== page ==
Today’s post celebrates the Cowboys defense’s “lites out” performance yesterday against Kansas City (okay, aside from one play) with an examination of some interesting holdings with respect to an improper venue motion in an EDTX case involving a party named … Lites Out. (I live for this stuff – you know that).
My new favorite verdict form is the one from this case, where the foreperson wrote in “no infringement”. Alas for the defendants, they wrote in $15 million in damages and $2 million on attorneys fees on the rest of the claims, as detailed below.
There are not a lot of personal jurisdiction cases since Daimler AG v. Bauman that provide a current analysis of the law on personal jurisdiction challenges, so this recent opinion from the EDTX is useful for those wanting to update their standards.
The other Sherman holding of interest outside the litigation world recently was Judge Mazzant’s ruling invalidating the Obama administration’s rule expanding overtime protections for white collar workers, discussed below.
I wanted to provide a brief update for those interesting in recent activity in the Ezekiel Elliott case pending before Judge Mazzant in Sherman.
While the case is interesting to many due to its subject matter, the Court’s most recent order provides a helpful and potential useful analysis not just of injunctive relief, but of review of an arbitrator’s decision for “fundamental fairness.”
Yesterday’s hearing on whether the NFL’s six-game suspension against Dallas Cowboys running back Ezekiel Elliott would be enjoined or stayed has concluded, and Judge Mazzant promised the parties a ruling Friday. But because of the timing, the NFL agreed during the hearing that the pending suspension would not start until after Sunday’s season opener, regardless of the Court’s ruling. The proceedings before Judge Mazzant in the the two and a half hour hearing focused on whether the proceedings were fundamentally unfair. The Court will decide if 1) there is a substantial chance of success on the merits for the NFLPA and Elliott; 2) there is a substantial threat of immediate and irreparable harm for which there is no remedy of law; 3) if there is a substantial threat of greater injury from not granting the injunctive relief than from granting it; and 4) whether the injunctive relief will disserve the public interest.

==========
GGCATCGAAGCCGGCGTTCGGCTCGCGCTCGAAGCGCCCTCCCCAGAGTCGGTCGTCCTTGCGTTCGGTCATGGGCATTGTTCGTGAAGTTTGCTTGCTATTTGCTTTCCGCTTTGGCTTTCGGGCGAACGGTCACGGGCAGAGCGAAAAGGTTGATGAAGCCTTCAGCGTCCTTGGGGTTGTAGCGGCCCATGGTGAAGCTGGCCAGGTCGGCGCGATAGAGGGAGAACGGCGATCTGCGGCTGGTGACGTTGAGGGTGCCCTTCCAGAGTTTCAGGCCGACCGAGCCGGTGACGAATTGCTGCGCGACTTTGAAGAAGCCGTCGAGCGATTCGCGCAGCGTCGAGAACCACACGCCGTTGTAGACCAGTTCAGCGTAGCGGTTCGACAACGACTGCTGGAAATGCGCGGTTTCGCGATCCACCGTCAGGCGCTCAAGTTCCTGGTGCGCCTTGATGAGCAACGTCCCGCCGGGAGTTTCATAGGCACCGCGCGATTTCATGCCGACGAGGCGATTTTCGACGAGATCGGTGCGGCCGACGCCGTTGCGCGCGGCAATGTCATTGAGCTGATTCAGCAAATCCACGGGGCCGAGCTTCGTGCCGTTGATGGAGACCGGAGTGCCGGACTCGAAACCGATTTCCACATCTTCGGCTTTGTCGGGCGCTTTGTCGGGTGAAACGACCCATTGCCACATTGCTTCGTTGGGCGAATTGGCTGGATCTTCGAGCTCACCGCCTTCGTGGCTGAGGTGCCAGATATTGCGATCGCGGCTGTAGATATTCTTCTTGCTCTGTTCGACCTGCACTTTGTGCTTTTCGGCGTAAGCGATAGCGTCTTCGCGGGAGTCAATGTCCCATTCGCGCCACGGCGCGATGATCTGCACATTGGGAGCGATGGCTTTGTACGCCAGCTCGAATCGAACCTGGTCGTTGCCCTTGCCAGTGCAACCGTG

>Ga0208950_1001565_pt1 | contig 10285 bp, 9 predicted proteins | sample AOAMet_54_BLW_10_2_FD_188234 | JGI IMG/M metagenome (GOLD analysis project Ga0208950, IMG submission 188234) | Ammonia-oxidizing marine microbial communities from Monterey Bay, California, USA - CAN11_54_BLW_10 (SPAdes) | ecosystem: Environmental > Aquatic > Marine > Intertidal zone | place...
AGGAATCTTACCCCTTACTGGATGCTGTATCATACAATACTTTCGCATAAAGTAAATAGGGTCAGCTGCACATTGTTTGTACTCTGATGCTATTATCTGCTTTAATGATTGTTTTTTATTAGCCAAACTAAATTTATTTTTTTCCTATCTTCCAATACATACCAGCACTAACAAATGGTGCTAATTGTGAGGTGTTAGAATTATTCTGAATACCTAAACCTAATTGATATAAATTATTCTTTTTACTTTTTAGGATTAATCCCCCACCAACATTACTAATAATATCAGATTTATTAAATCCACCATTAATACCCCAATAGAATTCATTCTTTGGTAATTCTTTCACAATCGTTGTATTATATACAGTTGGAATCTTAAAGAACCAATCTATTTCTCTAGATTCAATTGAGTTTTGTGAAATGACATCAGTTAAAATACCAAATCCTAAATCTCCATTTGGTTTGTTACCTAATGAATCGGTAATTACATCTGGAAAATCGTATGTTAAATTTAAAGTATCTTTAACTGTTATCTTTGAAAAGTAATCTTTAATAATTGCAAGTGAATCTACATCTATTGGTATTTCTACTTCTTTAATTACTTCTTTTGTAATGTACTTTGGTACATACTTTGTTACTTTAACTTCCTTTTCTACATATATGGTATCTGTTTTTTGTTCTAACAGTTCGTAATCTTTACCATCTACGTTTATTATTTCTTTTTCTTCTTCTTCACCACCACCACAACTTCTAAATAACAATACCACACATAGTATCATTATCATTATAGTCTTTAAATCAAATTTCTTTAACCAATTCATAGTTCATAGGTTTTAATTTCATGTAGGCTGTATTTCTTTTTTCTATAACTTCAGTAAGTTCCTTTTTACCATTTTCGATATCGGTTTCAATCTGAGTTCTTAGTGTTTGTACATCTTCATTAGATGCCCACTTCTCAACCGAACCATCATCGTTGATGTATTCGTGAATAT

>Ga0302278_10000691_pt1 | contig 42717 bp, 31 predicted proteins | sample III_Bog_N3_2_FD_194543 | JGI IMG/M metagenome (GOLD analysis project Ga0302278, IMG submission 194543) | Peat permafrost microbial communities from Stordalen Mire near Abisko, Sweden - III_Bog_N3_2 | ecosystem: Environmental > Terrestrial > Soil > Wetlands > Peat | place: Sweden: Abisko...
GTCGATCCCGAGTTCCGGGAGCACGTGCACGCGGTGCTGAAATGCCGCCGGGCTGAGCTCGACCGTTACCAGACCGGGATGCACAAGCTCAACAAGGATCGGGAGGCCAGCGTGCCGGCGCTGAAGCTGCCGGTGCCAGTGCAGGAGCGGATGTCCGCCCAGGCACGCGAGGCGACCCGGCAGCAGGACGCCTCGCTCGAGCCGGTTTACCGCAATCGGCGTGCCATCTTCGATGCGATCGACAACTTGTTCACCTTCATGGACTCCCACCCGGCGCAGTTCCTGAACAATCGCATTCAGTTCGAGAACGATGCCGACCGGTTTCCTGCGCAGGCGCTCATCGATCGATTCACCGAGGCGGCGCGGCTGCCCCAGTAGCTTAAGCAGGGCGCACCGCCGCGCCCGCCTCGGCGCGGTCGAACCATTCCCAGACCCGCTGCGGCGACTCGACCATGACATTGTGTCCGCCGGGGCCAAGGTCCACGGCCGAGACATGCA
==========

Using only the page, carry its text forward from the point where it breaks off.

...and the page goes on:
The NFL Players Asssociation’s request for emergency injunctive relief preventing the NFL from suspending Dallas Cowboys running back Ezekiel Elliott has been set for a hearing in the EDTX courthouse in Sherman at 5pm Tuesday afternoon, September 5. Although ESPN is reporting that the request has been granted, I think they are misreading Judge Mazzant’s order, which simply set a hearing. But perhaps the TRO was granted separately.
Another flavor of waiver argument post-TC Heartland is when a defendant files its motion to dismiss under FRCP 12(b)(3) after filing its answer, in violation of the requirements of Rule 12(h). The question presented to yet another an Eastern District court earlier this week is whether raising the improper venue defense in the answer preserved the party’s ability to file a motion after the answer was filed.
They’re not JMOLs, but motions for entry of judgment can also provide useful insight into common issues in trial that can be of interest, as was in this case of equine romance gone bad in the form of the heartbreak of HERDA.
This is a false advertising case dealing with orthodontics implants. The defendant sought summary judgment that because the device was FDA compliant, the false advertising claim was not maintainable. As set forth in the analysis below, Judge Mazzant denied the motion.